- 2 Slices Whole wheat bread
- Apple Slices
Monday, October 10, 2011
Spread peanut butter on one slice of bread. Top with apple slices. Spread honey on other slice of bread, put on top of apple slices.
The best honey is raw honey because it's generally thicker.
Tuesday, September 27, 2011
This recipe is from the Vegetarian Resource Group's Vegan Handbook, an old but classic book full of delicious recipes, including homemade gluten and vegan baked goods, like this cake.
I'm Pennsylvania Dutch, and I can attest that this cake really does taste like Shoo Fly Pie. Since it omits the crust, it takes less than ten minutes to put together. Fast and delicious.
The key ingredient here is molasses. It's tough to find in Mexican grocery stores, but they sell it very cheap in cane sugar refineries (ingenios azucareros). So if you live in Veracruz, Chiapas, Oaxaca, or any other sugar-producing state, this cake is for you. Since I've never seen anyone cook with molasses in Mexico, Vegan Shoo Fly Cake will impress all of your friends.
- 2 1/2 cups whole wheat pastry flour (in a pinch you can use white flour)
- 3/4 cup brown sugar, azucar mascabado, or other granulated sweetener
- 1 tsp baking soda
- 1/2 tsp salt
- 1/3 cup soft margarine (or butter for non-vegan version)
- 1 cup hot water
- 1/2 cup molasses
- Mix all of the dry ingredients together in a medium bowl.
- Cut in margarine until mixture resembles a fine crumb. If you don't have a french pastry cutter, cut the margarine into several pieces, toss the pieces into the dry ingredients, and start mixing the margarine into the dry ingredients with your hands until it resembles a fine crumb.
- Set aside 1/3 cup of the crumb mixture.
- Add molasses and hot water to the crumb mixture that's in the bowl (not the part you set aside), and stir until just mixed.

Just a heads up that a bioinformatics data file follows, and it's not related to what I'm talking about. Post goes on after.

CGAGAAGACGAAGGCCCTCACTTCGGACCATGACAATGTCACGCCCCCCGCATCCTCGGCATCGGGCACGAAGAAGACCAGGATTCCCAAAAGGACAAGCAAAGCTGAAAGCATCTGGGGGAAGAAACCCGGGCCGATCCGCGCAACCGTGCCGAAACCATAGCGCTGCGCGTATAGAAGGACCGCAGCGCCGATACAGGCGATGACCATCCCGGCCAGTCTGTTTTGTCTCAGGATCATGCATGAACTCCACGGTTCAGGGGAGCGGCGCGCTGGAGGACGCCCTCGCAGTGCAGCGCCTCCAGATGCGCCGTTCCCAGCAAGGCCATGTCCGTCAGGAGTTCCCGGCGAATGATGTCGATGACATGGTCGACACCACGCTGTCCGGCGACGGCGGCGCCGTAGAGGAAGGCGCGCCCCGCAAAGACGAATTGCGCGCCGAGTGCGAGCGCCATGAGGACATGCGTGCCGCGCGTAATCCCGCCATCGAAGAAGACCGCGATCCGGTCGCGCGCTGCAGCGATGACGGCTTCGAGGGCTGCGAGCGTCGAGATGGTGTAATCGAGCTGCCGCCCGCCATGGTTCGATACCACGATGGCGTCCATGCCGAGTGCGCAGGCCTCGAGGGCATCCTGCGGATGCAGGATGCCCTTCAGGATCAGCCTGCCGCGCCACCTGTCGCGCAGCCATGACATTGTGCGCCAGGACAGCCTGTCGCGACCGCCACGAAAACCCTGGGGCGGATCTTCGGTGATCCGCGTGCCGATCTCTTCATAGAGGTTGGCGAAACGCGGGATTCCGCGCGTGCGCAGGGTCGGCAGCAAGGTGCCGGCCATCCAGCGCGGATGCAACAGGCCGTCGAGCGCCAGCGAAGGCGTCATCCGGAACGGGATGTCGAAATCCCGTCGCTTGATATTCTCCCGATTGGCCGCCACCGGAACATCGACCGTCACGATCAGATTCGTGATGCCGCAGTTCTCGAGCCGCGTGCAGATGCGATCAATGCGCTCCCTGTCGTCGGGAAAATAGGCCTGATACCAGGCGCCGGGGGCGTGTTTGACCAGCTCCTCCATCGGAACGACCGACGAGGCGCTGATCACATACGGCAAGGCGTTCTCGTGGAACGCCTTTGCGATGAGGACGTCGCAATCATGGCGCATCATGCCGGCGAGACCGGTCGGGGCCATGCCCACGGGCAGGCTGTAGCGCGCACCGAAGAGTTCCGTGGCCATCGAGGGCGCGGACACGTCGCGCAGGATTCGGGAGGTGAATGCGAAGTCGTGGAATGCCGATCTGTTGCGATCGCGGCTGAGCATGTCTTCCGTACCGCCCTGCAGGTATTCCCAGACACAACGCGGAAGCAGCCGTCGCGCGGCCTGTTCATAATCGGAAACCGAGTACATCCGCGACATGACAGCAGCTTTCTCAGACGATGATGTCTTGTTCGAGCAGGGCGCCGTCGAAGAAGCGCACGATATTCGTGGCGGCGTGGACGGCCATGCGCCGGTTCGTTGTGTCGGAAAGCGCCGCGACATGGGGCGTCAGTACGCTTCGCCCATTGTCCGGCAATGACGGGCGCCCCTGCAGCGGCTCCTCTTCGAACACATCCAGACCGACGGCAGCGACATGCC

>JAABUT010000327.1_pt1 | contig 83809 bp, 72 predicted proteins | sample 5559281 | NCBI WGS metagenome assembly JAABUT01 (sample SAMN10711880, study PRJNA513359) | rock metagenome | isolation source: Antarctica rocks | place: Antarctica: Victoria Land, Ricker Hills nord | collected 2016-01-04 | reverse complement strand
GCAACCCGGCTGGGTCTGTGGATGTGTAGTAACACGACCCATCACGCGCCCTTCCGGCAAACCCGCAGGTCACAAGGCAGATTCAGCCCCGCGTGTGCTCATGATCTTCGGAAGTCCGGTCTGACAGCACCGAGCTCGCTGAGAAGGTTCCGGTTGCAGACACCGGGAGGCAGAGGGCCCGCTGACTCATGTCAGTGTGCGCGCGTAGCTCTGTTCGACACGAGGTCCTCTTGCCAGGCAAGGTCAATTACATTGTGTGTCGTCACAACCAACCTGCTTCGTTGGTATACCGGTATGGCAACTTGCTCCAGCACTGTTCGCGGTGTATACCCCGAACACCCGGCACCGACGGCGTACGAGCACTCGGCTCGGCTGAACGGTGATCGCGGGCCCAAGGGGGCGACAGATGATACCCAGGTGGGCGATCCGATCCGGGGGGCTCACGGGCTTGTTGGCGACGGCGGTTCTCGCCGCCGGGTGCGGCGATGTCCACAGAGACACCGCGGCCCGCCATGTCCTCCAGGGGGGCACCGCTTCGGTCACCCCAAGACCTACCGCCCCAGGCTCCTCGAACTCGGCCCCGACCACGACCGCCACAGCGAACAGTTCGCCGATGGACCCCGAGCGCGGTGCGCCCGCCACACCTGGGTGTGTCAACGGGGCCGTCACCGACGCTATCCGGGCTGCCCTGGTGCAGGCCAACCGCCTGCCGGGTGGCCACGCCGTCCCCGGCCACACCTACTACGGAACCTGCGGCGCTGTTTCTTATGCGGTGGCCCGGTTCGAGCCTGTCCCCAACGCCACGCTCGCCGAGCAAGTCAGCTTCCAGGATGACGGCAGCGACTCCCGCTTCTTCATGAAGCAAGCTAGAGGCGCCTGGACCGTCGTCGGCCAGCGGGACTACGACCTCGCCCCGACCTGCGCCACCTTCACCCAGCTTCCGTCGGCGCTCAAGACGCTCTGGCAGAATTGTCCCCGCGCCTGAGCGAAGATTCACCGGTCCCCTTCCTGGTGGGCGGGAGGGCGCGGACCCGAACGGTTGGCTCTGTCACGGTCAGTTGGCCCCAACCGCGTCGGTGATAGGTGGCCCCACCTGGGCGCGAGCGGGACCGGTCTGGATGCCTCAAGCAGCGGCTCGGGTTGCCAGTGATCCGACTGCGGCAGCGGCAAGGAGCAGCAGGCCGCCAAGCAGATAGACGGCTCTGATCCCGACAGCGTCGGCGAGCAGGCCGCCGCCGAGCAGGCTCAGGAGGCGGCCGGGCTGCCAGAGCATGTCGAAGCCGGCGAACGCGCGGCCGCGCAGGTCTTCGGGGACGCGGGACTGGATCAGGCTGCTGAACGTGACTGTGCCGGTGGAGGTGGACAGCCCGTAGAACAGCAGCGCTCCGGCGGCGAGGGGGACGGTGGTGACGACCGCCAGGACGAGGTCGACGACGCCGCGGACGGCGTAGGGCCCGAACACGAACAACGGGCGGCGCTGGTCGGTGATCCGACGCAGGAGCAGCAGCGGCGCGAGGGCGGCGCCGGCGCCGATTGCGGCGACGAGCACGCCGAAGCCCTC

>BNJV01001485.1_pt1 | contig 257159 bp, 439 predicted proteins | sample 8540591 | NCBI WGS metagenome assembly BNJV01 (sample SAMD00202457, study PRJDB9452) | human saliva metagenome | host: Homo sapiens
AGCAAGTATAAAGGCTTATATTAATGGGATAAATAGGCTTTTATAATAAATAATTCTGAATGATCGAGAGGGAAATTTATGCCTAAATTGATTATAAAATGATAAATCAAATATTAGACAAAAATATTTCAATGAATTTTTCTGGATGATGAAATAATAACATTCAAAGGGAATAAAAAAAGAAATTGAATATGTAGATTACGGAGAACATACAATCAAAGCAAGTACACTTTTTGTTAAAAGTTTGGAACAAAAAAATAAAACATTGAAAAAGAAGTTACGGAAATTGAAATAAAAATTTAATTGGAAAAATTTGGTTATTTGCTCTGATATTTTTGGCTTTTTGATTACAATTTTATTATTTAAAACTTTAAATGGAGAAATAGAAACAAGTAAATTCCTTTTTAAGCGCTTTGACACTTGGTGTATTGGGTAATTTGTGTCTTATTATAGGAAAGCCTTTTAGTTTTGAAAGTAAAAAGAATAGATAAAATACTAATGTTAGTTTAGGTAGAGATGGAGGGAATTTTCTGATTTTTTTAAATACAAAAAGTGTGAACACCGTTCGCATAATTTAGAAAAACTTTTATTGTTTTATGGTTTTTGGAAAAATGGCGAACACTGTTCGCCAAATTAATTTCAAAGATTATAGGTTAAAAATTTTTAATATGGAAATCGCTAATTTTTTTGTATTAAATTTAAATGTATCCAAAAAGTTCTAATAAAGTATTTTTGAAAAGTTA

- Pour batter into a greased 9-inch round cake pan or a greased 8-inch cast iron pan.
- Top with the reserved crumb mixture.
- Bake at 350 degrees fahrenheit for 25-30 min. When it's done, the cake should have risen to double its original size, and the middle should be just slightly lower than the edges. A toothpick inserted in the center won't come out clean, but the crumbs that stick to it should be moist but done.
Friday, January 28, 2011
This recipe calls for ground nutmeg. I've never seen nutmeg in Mexico. If you're making this bread in Mexico, you'll have to tuck a jar into your checked luggage or ask that someone bring you some. I've made carrot bread without nutmeg with success, but the flavor loses some of its complexity.
The recipe also calls for granola. I use a delightful mix I found in the organic farmers market near my house. It has toasted coconut, toasted pecans, raisins, puffed amaranth, peanuts, pumpkin seeds, and toasted oats, and it is sweetened with piloncillo, a by-product of the sugar-making process which is Mexico's version of brown sugar.
As for the dried fruit called for in the recipe, feel free to get creative. I cleaned out my pantry and tossed in a mix of the many tiny bags full of the last pieces of dried fruit I had. I used a mix of dried sweetened cranberries, prunes, chopped candied figs, and raisins.
- 2 eggs
- 1 c sugar
- 2/3 c oil (preferably canola oil)
- 1 1/2 c all-purpose flour
- 3/4 tsp baking soda
- 1 tsp ground cinnamon
- 1 tsp ground nutmeg
- 1/2 tsp salt
- 2 c grated carrots
- 1 c granola
- 1/2 c dried fruit
- Pre-heat oven to 350 degrees F or 176 degrees C.*
- Combine eggs, sugar, and oil in a small bowl.
- Combine flour, baking soda, cinnamon, nutmeg, and salt in a medium bowl.
- Add wet ingredients to dry ingredients. Stir with a wooden spoon until mixed, but don't over-mix the batter. Add carrots, granola and dried fruit.
- Pour the batter into a greased bread loaf pan and bake for about one hour, or until a toothpick inserted in the middle comes out clean.
Makes 1 loaf. This recipe is easily doubled.
* A lot of Mexican ovens either have the numbers 1-5 on their dials instead of temperatures, or the dial controls the size of the flame instead of the actual temperature of the oven, because the oven doesn't have a thermostat (despite the fact that it might actually have temperatures on the dial). Do yourself a favor and buy an oven thermometer. It'll save you a lot of heartbreak and burnt breads.